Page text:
Rating: 4.5 ⭐⭐⭐⭐
Themes: Faith, Love, Loss, Perseverance
Setting: Sudan, Cairo, London
Leila Aboulela, the author of this book is a fiction writer of Sudanese origin who currently lives in Great Britain. She grew up in Sudan’s capital Khartoum and wrote this particular book based off her uncle’s unfortunate story. You can definitely see bits and pieces of her in the characters that she portrays, the ambition in the younger female characters and the fierceness of the male characters.
‘… and when Nur sang Ah the ache was there for everyone to hear and everyone to share. His passion in colloquial truth. Soraya wanted this combination of music and poetry to last and last and to become part of the fabric of Umdurman. For every wedding party, for boys to hum in the alleys on their way to school, for schoolgirls to copy in secret notes. For lovers, not yet born to sing in the style of their times…’
Centred in the alleys of 1950’s Umdurman Sudan, Leila reels her readers into the experiences of her characters and creates an interconnection that I haven’t witnessed in most fiction books. With a blend of characters from Cairo, Khartoum, London and Umdurman, Leila captivates the reader as she draws you into the life of a character and then gives you diverse impression of the same character through the eyes of another.
Nur, the protagonist of the book and the major connection to the title is a promising son of Mahmoud Abuzeid as he is attending college at Victoria University with a high intellectual wit. An unfortunate turn of events causes him to lose his mobility and the love of his life, his cousin Soraya, to whom he was betrothed, must marry another. The story surrounding the pre and post-accident of Nur Abuzeid will definitely give you an insight into the belief system and the traditions in Sudan, the intricacies of family relations, the colonial rule of the British and the faith and religion at that time.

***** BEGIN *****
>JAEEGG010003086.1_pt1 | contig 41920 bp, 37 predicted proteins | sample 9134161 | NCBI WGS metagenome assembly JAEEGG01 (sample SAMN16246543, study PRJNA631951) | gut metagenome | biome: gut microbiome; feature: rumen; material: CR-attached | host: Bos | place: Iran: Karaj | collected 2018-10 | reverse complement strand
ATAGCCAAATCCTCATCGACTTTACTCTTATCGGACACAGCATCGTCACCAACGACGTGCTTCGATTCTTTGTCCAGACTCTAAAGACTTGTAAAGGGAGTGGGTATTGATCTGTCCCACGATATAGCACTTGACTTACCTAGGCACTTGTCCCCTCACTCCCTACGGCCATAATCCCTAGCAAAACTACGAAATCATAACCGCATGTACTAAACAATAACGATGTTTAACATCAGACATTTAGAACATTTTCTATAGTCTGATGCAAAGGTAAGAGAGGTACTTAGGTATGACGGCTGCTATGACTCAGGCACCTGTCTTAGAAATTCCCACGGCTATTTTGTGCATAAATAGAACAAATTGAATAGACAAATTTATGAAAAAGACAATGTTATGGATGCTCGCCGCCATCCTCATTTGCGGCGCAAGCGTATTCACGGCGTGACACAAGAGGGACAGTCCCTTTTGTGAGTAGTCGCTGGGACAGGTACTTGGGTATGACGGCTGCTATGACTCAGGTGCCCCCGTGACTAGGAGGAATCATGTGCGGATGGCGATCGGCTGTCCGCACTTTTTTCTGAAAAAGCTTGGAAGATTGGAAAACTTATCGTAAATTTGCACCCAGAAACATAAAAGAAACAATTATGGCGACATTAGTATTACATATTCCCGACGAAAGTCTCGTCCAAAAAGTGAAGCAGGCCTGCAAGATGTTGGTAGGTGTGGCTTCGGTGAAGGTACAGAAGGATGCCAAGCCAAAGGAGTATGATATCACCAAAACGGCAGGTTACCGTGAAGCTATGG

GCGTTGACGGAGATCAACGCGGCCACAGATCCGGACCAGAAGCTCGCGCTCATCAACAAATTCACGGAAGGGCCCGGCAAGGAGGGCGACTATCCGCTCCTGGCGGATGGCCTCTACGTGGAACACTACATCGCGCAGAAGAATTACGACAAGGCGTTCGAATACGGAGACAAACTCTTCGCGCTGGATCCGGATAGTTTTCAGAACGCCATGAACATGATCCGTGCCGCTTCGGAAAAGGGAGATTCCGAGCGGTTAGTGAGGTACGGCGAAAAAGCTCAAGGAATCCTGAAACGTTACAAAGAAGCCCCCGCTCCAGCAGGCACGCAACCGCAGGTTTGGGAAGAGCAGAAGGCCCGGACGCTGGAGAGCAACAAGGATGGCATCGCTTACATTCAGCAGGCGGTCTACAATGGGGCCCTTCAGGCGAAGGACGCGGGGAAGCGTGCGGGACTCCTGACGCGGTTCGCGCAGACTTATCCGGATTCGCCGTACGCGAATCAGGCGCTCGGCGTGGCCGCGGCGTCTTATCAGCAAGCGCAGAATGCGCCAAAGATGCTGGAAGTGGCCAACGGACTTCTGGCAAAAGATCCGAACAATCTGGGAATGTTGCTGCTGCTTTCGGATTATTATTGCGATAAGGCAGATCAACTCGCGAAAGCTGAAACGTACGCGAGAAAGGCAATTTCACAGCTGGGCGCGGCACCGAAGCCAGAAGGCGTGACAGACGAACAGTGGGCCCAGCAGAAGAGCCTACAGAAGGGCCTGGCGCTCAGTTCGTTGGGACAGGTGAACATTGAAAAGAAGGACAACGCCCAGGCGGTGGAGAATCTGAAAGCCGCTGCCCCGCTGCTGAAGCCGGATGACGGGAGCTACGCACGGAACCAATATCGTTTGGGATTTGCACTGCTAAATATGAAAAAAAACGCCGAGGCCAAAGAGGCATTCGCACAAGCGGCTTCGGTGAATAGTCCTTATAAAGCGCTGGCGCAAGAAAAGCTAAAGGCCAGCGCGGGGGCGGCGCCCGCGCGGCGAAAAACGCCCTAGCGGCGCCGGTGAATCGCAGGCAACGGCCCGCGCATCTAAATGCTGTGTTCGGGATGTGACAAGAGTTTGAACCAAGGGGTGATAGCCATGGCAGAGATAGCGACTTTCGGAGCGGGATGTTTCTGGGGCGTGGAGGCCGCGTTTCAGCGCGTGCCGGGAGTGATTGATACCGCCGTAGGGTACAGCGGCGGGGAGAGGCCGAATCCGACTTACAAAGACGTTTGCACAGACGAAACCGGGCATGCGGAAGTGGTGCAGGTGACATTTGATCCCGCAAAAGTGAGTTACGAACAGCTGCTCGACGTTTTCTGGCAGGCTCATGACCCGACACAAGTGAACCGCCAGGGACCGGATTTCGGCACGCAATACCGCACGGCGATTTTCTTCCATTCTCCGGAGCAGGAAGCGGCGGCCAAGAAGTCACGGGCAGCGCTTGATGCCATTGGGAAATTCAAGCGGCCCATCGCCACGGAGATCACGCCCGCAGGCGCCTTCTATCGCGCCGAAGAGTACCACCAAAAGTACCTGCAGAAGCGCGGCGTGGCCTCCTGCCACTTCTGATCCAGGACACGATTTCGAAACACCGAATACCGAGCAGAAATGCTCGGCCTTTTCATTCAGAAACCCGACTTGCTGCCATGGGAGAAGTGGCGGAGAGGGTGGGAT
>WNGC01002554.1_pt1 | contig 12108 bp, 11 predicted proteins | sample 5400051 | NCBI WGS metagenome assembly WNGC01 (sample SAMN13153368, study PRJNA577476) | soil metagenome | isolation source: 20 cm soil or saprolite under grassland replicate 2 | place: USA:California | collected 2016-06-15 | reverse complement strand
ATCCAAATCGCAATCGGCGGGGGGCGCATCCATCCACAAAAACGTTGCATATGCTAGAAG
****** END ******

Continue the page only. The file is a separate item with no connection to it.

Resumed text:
Just as chaos always unfolds in the eye of the hurricane, Nur’s beloved is betrothed to his best friend, and it is at this point that discovers his voice, the poetry which flows so gently off his lips. He starts to write a collection of poems through his nephew’s hands. Poems of loss, pain unfathomable, love, bitterness, anger and later hope. These poems are consequently transformed into songs as lyrics by Sudan’s most beloved musician at that time and the title of the book is brought to life with the lyrics of Nur’s songs flowing through the alleys of Umdurman and restoring hope.
My favourite character as I read this was Ustaz Badr. How his character develops through the pages is just amazing. He is an Arabic teacher by profession and a personal tutor to the Abuzeid children. He is married to Hanniya and they have sons and a daughter much later. They live in a single hoash with his mentally disabled father, 3 sons and a cousin from Cairo. He comes to Sudan from Egypt to try and make a living for his family and despite all the injustices inflicted on him over time, his faith and daily prayers from the Quran sustain him and his family as he joyfully perseveres through it all. I’d like to say he was a binding force of the characters in the book.
Leila Aboulela is definitely a wonder regarding the portrayal of Sudanese culture and life. I would recommend this book.
I know you’ll love interfacing with all these characters as you read, and I’d like to know what you thought of the book if you’ve read it before.